It is difficult to believe the journey of writing Christian Mythology for Kids is complete!
It sounds cliché to compare book writing to giving birth, though I understand why writers do so. A book is a small idea that starts quietly and grows slowly, picking up speed as it goes. Other people are brought into the picture, the community of family and networks of friends become excited and support the project. The end can be agony waiting for editors, printers, for everything to finally come together. The launch feels like a birth, with all the relief of the creation phase coming to an end and the work of spreading the word yet to be started.
The process of book writing has taught me a great deal about the industry and myself.
Writing has been another welcomed challenge to my ego, my sense of self. A detachment from religion and an attachment to my children have both separated me from the ego in ways that I am grateful for, that have challenged me to consider a more pure cause than the ego. By removing conflict and enemies, religious cliques and tribes, the ego has no conflict over which to define itself. Turning inward to self examine comes easier without the need for ego-boosting conflict.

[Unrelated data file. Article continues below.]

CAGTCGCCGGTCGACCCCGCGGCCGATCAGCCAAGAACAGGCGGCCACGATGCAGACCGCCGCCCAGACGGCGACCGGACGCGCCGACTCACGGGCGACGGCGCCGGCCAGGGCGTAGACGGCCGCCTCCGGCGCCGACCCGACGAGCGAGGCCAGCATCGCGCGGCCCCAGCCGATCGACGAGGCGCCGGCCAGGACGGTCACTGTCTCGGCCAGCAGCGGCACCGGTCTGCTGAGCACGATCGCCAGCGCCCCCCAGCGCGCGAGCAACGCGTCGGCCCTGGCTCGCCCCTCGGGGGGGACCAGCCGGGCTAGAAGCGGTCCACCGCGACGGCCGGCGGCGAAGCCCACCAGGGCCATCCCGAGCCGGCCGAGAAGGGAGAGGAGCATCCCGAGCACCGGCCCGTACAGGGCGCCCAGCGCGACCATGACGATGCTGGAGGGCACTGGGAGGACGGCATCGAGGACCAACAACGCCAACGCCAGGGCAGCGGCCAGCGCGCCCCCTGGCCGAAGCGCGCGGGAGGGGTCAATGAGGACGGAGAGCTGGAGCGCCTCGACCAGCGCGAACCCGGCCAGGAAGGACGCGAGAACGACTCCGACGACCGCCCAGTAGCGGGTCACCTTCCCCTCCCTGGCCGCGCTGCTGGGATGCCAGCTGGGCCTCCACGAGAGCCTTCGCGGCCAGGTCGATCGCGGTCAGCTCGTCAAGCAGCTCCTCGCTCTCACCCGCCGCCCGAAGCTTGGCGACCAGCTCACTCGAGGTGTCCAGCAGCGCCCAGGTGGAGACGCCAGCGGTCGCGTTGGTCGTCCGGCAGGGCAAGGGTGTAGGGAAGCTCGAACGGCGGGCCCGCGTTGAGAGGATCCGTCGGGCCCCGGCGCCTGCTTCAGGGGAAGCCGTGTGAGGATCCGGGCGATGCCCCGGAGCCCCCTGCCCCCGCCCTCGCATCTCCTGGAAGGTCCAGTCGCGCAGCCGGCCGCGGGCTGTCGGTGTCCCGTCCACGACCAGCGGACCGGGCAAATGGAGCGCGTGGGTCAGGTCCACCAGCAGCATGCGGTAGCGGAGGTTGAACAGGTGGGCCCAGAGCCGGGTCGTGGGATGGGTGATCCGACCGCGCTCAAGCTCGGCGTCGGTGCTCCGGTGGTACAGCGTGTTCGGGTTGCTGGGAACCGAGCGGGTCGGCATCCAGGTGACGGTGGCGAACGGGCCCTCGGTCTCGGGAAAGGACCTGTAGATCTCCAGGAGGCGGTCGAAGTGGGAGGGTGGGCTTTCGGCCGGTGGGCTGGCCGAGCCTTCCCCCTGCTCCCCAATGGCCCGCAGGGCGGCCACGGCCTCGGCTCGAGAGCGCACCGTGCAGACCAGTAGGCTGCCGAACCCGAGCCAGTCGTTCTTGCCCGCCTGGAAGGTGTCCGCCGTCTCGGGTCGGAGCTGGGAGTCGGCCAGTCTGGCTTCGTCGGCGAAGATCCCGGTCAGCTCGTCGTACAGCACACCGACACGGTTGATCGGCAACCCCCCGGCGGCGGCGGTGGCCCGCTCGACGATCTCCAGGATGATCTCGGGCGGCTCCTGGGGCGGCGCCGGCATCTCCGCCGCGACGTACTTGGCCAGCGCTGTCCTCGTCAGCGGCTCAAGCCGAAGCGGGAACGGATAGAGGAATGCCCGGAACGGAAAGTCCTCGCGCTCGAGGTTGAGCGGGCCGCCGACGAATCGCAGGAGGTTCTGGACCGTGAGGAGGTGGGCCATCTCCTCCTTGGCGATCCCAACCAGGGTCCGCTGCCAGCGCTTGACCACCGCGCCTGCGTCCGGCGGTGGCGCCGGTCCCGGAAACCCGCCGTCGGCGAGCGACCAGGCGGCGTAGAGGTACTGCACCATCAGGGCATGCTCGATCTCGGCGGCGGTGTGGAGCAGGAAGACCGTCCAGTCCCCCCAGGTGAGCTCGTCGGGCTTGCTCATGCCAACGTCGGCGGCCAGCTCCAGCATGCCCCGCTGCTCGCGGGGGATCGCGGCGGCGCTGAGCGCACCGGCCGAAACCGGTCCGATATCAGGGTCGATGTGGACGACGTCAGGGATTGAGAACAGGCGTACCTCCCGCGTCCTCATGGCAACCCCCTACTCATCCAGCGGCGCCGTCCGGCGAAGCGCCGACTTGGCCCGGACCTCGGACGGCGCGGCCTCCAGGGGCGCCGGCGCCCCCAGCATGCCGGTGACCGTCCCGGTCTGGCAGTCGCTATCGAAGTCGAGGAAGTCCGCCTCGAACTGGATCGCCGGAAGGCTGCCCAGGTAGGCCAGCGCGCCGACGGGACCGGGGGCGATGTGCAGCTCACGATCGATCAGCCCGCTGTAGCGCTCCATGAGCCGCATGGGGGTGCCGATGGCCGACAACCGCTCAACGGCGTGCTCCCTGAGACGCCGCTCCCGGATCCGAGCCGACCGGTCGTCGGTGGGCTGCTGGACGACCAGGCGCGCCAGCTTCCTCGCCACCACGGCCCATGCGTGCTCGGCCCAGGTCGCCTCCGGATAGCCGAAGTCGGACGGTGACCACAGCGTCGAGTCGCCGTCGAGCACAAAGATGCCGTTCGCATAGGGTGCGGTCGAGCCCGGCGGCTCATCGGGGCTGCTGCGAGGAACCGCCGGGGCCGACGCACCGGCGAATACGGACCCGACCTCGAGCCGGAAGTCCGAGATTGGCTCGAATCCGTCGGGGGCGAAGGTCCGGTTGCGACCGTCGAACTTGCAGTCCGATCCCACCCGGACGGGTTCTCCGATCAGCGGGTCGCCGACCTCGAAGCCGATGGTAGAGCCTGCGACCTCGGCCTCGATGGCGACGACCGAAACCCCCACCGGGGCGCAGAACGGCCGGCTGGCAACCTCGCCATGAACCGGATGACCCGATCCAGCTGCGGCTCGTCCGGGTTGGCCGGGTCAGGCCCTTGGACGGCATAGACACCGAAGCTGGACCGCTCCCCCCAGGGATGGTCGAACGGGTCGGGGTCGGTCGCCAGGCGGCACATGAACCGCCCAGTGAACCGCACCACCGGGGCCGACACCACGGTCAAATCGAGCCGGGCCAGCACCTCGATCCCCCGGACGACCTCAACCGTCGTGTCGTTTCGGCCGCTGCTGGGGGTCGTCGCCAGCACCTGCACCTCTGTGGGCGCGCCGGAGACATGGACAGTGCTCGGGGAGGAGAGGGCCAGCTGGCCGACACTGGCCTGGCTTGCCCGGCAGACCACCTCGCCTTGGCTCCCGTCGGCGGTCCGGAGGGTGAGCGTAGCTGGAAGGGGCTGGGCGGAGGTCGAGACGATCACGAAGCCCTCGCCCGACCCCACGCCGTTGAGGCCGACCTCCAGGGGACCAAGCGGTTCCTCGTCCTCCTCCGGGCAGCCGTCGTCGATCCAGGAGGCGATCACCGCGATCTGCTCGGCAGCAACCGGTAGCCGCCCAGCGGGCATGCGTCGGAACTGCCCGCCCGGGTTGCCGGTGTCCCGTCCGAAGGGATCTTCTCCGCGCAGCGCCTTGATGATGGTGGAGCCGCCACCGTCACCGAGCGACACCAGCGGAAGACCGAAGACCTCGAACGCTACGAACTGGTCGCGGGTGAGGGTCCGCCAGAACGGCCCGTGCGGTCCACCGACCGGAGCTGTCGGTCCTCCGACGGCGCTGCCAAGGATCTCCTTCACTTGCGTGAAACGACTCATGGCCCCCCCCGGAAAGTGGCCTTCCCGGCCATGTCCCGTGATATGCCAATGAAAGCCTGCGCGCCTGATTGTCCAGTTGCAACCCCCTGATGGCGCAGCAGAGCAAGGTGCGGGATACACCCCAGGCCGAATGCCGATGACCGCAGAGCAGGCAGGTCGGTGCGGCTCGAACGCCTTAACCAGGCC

In a small gesture, this book is a strong, yet quiet way of tearing down walls of ego that religion uses to isolate and define itself as a section of humanity. We are all on this rock together, and the stories of our past that were once useful and beautiful in their own right, can remain a part of history and the fabric of the human story. As we welcome a higher human consciousness, we respectfully place past religions on the shelf of mythology. The myths will not be forgotten, but told in the context of the human ego, seeking to define itself in the world.
I owe immense gratitude to everyone who supported through Kickstarter and preorders. The cost of the project would have been too overwhelming to take on personally. The secular community came together to make this resource available and I thank you.
Myths fired my imagination powerfully as a kid. Greek, Norse, Hopi, West African animist tales—I devoured them all. But the stories of the Judeo-Christian canon were an exception. The retellings were always so mired in kid-glove sacredness that all the rich drama was drained out of them. Christian Mythology for Kids finally restores these fantastic tales to their rightful place among the great, compelling stories of humanity. I want to be a kid again so I can discover Christian myth afresh.